"Not completely. They cut a shift for a couple of weeks. And then they're going to bring them back in the two ships go down basically. They're not at full production so when people are on layoff they don't get paid as much. So indefinitely has an impact people in their pocket book in their wallet individually. And i think about those knock on effects in a region like ours that although we're starting to diversify a bit in the mortgages and healthcare autos is still a big thing and if the auto industry catches a cold detroit catches a flu. Yeah no. I think that's true. And it's all the suppliers and everything to right. It's obviously not happen. It's everybody comes down. The line is impacted by that. What about long term solutions. They were meeting with the biden administration. I know that some of it was trying to push those other makers to do things you know. Use the power of the. Us government kind have to like push things but in reality. We're only going to need more chips. What about the idea of bringing this to the united states. I mean look michigan's got a lot of water. You need a lot of water to make chips. It turns out what about doing something. Like a fab year in michigan. I haven't heard anything about michigan specifically. But i definitely think that that is happening. I was just talking to a company. Last week called global foundries there actually owned by like the united arab emirates but they have operations in the us and europe in asia and they have a plant in one in vermont in one in upstate. New york that makes chips. I think intelligence said not mistaken. They're building a new plant in arizona. I mean if there's any special conditions need for a chip plant. But i think that or the most interesting things i mean terrible but interesting things about this pandemic is that it's kind of exposed all of these flaws in our society and in our economy. Basically this whole idea that. I know this will resonate. Very strongly. Here in michigan globalization outsourcing. Everything was not an awesome idea like maybe like steamed awesome at the time for the companies. That were doing it. Because they're saving so much money and they felt like this is the world now that we can survive by outsourcing. Everything compete on cost. But i think the pandemic is like an president trump. I think. I mean i think he obviously brought manufacturing jobs made that like really really top of mind issue within the american politics i think between trump in the pandemic. I think that everybody is on board with this idea that we cannot keep all of our manufacturing outside the country. And i think whether it's batteries for electric vehicles or chips for our cars it's of strategic importance that we build stuff in america because otherwise we'll be going through what we're going through right now. I feel like though. That's probably gonna also require governmental support because one of the reasons they globalize is to lower costs and the prices of cars. Just keep going up. I mean that's one of the challenges that i hear from listeners. Especially like millennials and the such where. It's i want to do something. I want to get a new car but these prices just keep Going up and so you've got to kind of do something to mix up market even read a piece. I can't remember who in automotive observer who was like there's even a market segment open for cars that may be. Aren't you know forty thousand dollars out the gate first of all. Yes absolutely cars. Keep getting more and more expensive. And it's a concern because even if people say oh well. Interest rates are low. And even if you can afford that monthly payment i mean like a lot of debt might take a long time to head off. So that is a concern. I do think the automaker still keep a little space in their lineups. For entry level cars specially like some of the asian automakers. But of course you know people if you want to buy american at right because everything's free into an suv. That's more expensive. Your options are more limited. I think the automakers a couple of years ago just kind of cut all their passenger not the asian automakers Automakers cut on their kind of entry level passenger vehicles but to answer your question about cost. You mentioned that. Some of the chipmaker's automaker. Ceo's were kind of talking to the white house. Yes they are asking the white house for. I think it's fifty billion dollars to subsidize making a chip factories in the us. Wow yeah so this is serious. That's a price tag. Yeah you know. Look at if you look at the whole spending. Well i'm not gonna opine pine on the budget but as a portion of the budget. It's not huge but yeah but it's you know as a podcast or for a living. That's a lot of money. Yeah money to me too so to this point about cost in the cost of cars. I actually asked the same question that one of the people i talked to chip foundry. I said well. Can we really do this. Can we just move everything to the. I thought you know it was too expensive. You know the cost of living is so different and he said you know. Yeah okay you gonna pay somebody in the united states than you would pay someone to jeff factory in korea. Maybe but it's still cheaper than the alternative like what we're going through now like. I'm sure all these car companies. If you told them pay ten percent morning we'll have to deal with a chip shortage from sure. They would have gone for the option had been presented like that did take a hard disruption like this to really wake everybody up definitely we ever realize anything until the only way anything done is the things. Unfortunately it get really bad. That's what it seems like. So what's kind of the way forward that you see especially here in twenty twenty one twenty twenty two even if some sort of enhance fabrication facility starts to come online and we start to do these investments. These are multi year long term investments. What are we going to see in twenty twenty one twenty twenty two. I think you're right. You don't snap your fingers in flip on a switch in tonight. I got like some chips that takes like eighteen months or longer from beginning to end to get a chip to what i heard from reporting. Is that the second quarter. So april may june is going to be the worst. That's like everyone's expecting that to be like trial of everything then in the third quarter they expect some relief like some of the chips that they did order when things picked up. We'll be ready so they'll get some more. But i don't think that it's going to be totally back to normal food sailing by then even for last night and i think the ceo of intel to has said this is something that stretches into twenty twenty two. Yeah so it's going to continue. But i think it's on it's gonna get better but it's just not going to get totally better right away because the other thing is for the automakers it's sorta like they don't know what they don't know they like need this chipper this thing but once they get that they might realize like oh actually. There's another part behind that realized that also needs a chip. So i've been told that it could be kind of bumpy or lumping. They may have new problems. That crop up along the way. I know this sounds and i'm not trying to be down on detroit or whatever but i feel like a phone maker or another type of manufacturer isn't going to have that question about dependencies. They're going to know like you talk to an apple. They're going to know okay. These are all the chips that i need. This is the board that i need. These are the everything that i need and to have that. Be a question in my mind. That i i'm kind of stunned amid it. Looks like that now but hindsight is twenty twenty right like i think you know there probably were by the guests. I would say there may be people then the auto company saying hey. We should do it this way but maybe they didn't get you're going to the ceo and say hey. Can we spend some more money on chips. You know if everything's going fine you might say it's like having rainy day on. Why if it's working the way it is now. Why would you want to plan for a kind of. I mean maybe would if you're prudent and obviously some car companies did because some fared better than others who's fared better. I think bloomberg star about toyota that they had done a lot better i think. Bmw did better. But i think everybody's getting hit ally constrasting on long enough that i don't think there's anybody that's like completely immune to this. Well gabriel coppola. I appreciate your time. She covers auto industry for bloomberg. Be sure to read her stuff. I will link to her work and her twitter account at gab. Lova appreciate.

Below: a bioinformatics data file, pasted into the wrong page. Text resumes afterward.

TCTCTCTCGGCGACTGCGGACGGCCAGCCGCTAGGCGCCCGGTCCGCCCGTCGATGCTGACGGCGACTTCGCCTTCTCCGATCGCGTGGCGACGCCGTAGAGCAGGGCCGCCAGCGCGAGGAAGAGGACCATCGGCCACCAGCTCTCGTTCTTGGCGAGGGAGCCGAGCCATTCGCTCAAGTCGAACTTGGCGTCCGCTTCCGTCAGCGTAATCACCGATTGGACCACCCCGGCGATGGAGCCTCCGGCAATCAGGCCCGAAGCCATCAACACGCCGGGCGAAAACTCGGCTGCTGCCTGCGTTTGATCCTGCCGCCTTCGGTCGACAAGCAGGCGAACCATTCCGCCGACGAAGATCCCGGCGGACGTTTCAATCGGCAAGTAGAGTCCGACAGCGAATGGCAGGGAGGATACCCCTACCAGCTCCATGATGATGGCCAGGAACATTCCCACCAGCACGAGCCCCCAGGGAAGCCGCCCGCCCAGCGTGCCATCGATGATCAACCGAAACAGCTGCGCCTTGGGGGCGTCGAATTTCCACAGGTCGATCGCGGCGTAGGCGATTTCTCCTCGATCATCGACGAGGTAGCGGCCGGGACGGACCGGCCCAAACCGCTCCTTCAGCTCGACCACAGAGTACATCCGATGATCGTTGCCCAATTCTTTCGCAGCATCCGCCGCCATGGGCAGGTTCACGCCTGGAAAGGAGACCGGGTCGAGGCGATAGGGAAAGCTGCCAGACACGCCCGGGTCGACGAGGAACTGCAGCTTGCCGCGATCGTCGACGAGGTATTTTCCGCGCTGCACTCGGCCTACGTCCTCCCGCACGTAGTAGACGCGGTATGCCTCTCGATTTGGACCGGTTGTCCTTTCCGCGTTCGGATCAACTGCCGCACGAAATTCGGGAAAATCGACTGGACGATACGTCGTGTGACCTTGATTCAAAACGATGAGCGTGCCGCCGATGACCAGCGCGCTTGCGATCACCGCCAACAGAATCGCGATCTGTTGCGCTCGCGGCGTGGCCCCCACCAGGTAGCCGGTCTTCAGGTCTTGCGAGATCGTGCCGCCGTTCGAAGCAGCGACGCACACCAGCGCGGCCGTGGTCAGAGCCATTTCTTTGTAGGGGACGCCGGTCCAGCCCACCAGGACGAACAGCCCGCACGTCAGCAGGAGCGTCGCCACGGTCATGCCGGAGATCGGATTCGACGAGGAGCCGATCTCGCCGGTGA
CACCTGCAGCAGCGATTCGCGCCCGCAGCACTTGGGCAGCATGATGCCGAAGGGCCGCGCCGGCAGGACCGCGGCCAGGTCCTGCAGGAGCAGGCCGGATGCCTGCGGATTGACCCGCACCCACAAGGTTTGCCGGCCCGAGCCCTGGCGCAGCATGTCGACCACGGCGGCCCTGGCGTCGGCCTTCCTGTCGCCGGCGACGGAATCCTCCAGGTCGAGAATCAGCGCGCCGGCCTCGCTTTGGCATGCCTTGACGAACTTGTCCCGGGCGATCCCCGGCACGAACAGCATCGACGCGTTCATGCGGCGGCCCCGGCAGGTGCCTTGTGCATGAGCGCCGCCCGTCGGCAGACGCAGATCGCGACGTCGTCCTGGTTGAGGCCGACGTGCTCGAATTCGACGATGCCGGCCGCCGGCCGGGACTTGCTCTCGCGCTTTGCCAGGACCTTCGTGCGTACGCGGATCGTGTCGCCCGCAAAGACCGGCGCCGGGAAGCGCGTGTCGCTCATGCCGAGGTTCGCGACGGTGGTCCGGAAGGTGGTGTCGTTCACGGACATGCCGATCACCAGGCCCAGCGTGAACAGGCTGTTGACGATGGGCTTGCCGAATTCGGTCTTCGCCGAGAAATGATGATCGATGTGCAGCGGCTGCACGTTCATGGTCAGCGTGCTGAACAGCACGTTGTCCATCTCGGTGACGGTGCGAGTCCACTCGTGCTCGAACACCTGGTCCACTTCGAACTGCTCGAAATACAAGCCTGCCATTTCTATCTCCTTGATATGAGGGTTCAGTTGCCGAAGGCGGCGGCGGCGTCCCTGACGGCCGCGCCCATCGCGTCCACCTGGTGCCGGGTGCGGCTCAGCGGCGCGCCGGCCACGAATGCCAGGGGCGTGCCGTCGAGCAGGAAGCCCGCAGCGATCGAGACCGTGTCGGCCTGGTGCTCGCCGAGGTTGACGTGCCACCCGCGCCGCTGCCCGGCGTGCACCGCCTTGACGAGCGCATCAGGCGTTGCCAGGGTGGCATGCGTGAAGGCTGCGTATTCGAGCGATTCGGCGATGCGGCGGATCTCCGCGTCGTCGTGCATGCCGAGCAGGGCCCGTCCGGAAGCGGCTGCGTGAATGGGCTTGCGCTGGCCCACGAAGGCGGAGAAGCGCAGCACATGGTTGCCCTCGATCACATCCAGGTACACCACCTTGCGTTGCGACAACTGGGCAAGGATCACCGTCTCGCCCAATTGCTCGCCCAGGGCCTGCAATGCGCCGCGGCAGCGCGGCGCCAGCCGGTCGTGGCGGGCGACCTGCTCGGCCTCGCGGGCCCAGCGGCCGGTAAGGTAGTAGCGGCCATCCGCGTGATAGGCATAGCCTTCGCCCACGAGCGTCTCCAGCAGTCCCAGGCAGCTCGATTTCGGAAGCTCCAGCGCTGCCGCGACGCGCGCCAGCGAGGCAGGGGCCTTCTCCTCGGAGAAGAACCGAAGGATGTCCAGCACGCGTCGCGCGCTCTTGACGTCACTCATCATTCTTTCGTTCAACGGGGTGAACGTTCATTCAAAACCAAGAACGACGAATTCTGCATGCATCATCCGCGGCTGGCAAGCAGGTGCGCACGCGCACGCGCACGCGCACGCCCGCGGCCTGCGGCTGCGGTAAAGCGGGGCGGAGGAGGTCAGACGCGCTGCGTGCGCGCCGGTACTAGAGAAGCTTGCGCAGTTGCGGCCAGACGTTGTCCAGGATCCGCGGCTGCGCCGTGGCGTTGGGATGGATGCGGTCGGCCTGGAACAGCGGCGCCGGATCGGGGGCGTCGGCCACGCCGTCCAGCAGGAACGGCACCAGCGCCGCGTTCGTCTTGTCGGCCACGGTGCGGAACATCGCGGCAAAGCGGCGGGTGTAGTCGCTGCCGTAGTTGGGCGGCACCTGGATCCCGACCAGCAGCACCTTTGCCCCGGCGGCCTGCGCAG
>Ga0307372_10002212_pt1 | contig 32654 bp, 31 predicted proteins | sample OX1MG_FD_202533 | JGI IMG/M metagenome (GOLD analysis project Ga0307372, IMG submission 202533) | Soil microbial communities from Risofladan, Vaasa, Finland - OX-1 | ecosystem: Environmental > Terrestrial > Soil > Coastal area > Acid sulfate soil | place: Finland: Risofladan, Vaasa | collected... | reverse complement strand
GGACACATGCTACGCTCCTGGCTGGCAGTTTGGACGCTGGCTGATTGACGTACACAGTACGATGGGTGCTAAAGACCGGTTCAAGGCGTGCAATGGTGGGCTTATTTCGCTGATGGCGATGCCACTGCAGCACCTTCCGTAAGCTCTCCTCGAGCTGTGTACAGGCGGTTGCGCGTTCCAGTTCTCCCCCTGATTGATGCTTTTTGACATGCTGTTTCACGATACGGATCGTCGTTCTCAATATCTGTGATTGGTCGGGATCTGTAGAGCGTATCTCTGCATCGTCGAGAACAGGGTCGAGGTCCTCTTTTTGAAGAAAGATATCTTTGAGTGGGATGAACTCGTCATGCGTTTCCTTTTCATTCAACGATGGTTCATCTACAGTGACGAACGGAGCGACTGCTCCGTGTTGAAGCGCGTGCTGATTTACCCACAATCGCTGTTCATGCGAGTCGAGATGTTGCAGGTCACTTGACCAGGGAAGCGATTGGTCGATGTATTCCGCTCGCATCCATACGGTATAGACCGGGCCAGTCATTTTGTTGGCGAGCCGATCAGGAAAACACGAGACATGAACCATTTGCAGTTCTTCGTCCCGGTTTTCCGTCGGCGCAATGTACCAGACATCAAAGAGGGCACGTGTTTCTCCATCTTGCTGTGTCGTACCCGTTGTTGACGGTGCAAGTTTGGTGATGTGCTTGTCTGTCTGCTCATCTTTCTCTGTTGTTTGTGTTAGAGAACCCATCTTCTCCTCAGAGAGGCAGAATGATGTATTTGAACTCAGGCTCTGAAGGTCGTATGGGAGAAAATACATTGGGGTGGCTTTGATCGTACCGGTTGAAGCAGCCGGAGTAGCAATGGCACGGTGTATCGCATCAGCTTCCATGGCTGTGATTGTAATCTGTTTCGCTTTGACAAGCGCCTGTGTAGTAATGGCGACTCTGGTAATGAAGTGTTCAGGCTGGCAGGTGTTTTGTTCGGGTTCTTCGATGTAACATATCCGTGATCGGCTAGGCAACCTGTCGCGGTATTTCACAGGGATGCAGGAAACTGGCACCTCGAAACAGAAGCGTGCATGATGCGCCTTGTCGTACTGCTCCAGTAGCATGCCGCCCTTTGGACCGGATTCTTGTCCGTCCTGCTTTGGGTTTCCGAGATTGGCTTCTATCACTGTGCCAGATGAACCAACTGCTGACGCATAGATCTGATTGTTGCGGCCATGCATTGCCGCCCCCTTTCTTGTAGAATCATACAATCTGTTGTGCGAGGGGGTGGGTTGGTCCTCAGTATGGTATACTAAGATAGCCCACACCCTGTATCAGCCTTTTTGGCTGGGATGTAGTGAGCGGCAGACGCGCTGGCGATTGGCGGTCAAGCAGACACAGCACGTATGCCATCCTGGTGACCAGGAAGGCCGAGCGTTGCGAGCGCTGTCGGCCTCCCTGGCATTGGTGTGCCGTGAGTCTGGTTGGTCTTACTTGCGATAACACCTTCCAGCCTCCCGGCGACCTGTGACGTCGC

gabriel coppola arizona apple ten percent vermont america korea trump forty thousand dollars Last week toyota eighteen months europe tonight asia New york two ships april may june fifty billion dollars twitter